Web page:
26. 5 out of 5

    Rachel Hagan

    At a time when women were belittled by their male peers and deemed unfit for the role of a war reporter, Leroy, Fitzgerald and Webb were determined to make their mark and left a legacy that has paved the way for generations of journalists to come. Becker uses their work and lives (as well as an insane amount of research) to illuminate the tragedies of the Vietnam War and its wider history. With thanks to Becker’s beautiful and personable writing, I felt like I was sat at a bar with the women hea At a time when women were belittled by their male peers and deemed unfit for the role of a war reporter, Leroy, Fitzgerald and Webb were determined to make their mark and left a legacy that has paved the way for generations of journalists to come. Becker uses their work and lives (as well as an insane amount of research) to illuminate the tragedies of the Vietnam War and its wider history. With thanks to Becker’s beautiful and personable writing, I felt like I was sat at a bar with the women hearing their stories and I cannot put into words how incredible I found reading about their accomplishments and struggles. Becker creates heartbreaking, maddening, thrilling and inspiring portraits and I’m only annoyed my poor knowledge of the war hindered some understanding in parts.

  27. 4 out of 5

    Emma Julian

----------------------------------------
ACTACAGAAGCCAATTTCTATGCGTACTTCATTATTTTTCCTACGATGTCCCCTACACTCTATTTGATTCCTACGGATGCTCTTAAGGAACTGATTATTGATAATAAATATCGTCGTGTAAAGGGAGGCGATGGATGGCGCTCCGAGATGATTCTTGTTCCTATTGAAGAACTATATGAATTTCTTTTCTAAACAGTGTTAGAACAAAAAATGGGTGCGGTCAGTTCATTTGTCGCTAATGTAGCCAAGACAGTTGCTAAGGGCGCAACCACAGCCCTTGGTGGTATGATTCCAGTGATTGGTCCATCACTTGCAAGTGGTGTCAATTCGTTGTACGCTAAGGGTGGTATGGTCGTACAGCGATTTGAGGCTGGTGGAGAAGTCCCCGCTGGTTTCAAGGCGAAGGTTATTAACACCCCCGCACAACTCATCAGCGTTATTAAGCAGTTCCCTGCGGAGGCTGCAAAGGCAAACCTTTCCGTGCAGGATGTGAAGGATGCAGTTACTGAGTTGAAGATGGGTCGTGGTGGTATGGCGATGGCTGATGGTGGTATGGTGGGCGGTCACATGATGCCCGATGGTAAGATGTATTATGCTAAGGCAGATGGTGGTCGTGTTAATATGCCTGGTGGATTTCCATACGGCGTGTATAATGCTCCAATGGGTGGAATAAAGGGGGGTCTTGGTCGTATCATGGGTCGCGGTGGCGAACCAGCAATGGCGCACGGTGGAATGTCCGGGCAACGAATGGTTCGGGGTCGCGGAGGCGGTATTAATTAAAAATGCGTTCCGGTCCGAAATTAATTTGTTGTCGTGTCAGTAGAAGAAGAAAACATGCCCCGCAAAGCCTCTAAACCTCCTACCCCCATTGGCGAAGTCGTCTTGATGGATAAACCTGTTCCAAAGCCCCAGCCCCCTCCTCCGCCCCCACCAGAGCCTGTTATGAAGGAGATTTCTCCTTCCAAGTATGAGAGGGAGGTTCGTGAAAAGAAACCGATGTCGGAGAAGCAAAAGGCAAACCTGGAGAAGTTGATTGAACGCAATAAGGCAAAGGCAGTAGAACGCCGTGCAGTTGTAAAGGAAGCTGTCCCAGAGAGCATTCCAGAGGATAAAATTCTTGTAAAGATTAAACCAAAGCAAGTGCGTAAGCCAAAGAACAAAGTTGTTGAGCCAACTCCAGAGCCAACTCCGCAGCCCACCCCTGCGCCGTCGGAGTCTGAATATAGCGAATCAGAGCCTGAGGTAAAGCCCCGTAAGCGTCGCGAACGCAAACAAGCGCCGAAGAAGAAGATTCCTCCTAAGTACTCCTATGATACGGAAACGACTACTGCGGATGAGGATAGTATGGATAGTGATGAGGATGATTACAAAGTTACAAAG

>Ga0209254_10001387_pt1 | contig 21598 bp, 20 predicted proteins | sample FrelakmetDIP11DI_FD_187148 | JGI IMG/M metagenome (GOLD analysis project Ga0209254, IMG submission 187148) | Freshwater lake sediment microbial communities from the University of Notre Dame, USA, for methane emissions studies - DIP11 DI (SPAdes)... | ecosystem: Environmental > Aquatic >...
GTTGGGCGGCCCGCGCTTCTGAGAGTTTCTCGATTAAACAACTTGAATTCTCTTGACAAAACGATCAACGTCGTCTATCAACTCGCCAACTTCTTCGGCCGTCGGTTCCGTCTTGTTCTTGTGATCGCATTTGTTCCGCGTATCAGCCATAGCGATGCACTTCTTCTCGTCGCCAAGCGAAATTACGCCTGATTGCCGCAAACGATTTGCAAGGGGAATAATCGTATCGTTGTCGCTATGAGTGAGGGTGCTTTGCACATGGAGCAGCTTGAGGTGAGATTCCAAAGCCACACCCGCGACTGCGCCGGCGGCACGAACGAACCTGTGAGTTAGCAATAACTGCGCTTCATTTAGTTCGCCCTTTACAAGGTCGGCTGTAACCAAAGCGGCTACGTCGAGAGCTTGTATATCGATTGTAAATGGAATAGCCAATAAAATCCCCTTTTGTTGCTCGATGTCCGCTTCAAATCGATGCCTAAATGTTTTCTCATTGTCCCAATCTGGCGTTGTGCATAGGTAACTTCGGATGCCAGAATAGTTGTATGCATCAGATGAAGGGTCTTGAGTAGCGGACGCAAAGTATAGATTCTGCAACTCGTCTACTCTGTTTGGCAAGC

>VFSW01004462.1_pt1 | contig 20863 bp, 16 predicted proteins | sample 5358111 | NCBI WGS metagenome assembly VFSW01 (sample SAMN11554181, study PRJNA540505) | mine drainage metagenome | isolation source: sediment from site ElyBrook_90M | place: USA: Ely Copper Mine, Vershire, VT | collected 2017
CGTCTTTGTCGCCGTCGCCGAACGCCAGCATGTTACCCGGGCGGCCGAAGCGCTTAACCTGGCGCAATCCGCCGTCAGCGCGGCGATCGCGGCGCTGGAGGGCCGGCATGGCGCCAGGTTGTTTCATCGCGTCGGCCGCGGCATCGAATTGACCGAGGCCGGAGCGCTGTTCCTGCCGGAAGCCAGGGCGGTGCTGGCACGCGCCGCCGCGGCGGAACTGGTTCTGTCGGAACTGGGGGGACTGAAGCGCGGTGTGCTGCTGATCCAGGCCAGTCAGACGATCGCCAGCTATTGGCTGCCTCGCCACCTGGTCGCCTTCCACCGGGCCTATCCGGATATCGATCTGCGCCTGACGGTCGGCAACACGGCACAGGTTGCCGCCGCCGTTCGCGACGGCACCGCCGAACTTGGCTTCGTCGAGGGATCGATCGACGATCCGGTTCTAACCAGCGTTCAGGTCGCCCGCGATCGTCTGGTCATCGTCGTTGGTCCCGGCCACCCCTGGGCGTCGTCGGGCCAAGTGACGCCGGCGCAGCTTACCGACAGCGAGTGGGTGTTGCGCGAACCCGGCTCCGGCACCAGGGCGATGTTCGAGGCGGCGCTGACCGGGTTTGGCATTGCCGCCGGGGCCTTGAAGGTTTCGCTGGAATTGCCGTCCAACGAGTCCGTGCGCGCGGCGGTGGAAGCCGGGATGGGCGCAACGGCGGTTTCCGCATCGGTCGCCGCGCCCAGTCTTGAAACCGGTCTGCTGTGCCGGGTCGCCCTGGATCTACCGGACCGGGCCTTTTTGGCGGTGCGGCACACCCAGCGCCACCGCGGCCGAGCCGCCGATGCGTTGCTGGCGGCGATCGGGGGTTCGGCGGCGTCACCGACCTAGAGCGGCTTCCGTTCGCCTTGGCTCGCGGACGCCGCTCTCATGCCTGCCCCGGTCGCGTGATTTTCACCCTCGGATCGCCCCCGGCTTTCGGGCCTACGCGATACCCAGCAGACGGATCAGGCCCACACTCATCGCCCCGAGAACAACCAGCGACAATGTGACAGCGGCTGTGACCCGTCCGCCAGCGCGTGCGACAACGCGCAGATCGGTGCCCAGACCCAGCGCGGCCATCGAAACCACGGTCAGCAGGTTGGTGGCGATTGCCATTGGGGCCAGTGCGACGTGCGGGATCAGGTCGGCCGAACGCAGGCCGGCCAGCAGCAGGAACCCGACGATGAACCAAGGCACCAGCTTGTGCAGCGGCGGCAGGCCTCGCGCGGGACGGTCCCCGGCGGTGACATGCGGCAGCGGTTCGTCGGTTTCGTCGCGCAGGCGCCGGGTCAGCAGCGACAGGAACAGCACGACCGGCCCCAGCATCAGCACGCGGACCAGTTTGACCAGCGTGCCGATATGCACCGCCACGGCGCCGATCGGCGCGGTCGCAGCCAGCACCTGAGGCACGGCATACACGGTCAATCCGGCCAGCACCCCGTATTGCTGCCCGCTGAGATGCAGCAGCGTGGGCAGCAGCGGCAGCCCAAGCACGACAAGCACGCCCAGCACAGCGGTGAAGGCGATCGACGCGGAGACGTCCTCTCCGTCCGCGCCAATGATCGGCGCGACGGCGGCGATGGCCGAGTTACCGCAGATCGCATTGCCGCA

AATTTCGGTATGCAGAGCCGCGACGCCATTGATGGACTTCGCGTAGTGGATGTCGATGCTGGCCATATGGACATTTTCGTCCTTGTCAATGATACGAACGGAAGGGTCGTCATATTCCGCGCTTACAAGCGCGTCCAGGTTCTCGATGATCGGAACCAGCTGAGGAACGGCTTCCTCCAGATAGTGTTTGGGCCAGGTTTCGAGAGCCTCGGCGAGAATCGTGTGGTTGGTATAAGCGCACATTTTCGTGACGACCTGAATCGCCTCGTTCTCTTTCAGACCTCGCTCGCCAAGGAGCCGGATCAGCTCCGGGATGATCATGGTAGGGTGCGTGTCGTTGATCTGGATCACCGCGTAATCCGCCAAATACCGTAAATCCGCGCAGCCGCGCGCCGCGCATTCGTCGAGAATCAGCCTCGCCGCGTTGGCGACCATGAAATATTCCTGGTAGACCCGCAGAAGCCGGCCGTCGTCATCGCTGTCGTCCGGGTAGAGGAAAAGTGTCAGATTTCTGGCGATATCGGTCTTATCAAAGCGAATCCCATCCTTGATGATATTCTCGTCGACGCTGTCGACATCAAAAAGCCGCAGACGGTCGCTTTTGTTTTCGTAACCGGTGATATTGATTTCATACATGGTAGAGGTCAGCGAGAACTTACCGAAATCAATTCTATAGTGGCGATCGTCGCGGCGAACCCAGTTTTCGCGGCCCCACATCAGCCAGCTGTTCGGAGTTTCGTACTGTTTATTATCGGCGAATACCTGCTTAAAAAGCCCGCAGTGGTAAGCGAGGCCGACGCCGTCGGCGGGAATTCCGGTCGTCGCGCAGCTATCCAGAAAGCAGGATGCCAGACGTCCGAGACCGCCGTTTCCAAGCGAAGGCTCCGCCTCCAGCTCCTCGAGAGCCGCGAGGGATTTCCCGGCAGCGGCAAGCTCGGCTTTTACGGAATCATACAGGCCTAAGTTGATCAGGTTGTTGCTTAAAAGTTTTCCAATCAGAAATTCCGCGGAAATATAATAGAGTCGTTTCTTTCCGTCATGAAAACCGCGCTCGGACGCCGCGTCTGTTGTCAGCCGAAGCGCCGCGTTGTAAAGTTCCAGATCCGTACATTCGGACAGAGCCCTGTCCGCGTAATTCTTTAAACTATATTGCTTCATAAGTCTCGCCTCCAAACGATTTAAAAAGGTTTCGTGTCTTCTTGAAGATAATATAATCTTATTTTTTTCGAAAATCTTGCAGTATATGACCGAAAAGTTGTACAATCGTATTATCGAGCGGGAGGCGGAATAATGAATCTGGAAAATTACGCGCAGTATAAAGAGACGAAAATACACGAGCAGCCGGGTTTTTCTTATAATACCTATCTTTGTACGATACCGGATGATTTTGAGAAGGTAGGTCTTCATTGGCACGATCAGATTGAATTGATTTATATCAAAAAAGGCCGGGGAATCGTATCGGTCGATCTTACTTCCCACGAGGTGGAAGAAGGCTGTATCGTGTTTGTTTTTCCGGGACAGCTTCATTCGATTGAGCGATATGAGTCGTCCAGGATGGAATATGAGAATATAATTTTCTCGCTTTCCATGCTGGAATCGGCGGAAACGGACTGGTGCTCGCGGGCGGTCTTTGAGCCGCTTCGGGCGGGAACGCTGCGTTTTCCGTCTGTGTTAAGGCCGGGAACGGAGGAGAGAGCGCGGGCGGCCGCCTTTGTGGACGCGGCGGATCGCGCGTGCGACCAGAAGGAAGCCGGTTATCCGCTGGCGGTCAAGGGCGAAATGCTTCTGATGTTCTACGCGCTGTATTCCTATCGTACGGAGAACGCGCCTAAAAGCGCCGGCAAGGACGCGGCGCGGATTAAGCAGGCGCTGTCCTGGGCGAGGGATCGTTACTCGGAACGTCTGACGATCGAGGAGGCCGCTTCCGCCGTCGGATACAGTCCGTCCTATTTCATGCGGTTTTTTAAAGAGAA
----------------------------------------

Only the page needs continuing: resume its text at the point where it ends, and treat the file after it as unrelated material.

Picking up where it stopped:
This review has been hidden because it contains spoilers. To view it, click here. A riveting account of three trailblazing journalists - Catherine Leroy, Frances Fitzgerald, and Kate Webb - who were some of the first female journalists to cover the Vietnam War (and wars generally) and who each challenged in her own way the sexist view that women weren’t fit to be war reporters and were better suited to reporting on “women’s issues.” Elizabeth Becker, who is a journalist herself and was on the ground in Cambodia during the rise of the Khmer Rouge, writes with objectivity yet e A riveting account of three trailblazing journalists - Catherine Leroy, Frances Fitzgerald, and Kate Webb - who were some of the first female journalists to cover the Vietnam War (and wars generally) and who each challenged in her own way the sexist view that women weren’t fit to be war reporters and were better suited to reporting on “women’s issues.” Elizabeth Becker, who is a journalist herself and was on the ground in Cambodia during the rise of the Khmer Rouge, writes with objectivity yet empathy to shed light on the hurdles these women faced on and off the battlefield, from jealous male colleagues who petitioned for Leroy’s exclusion from the press corps to a fiancé who convinced Webb to leave Vietnam for the U.S. only for her to find out he was already married. An excellent, informative read that men, especially, should pick up. (5/5)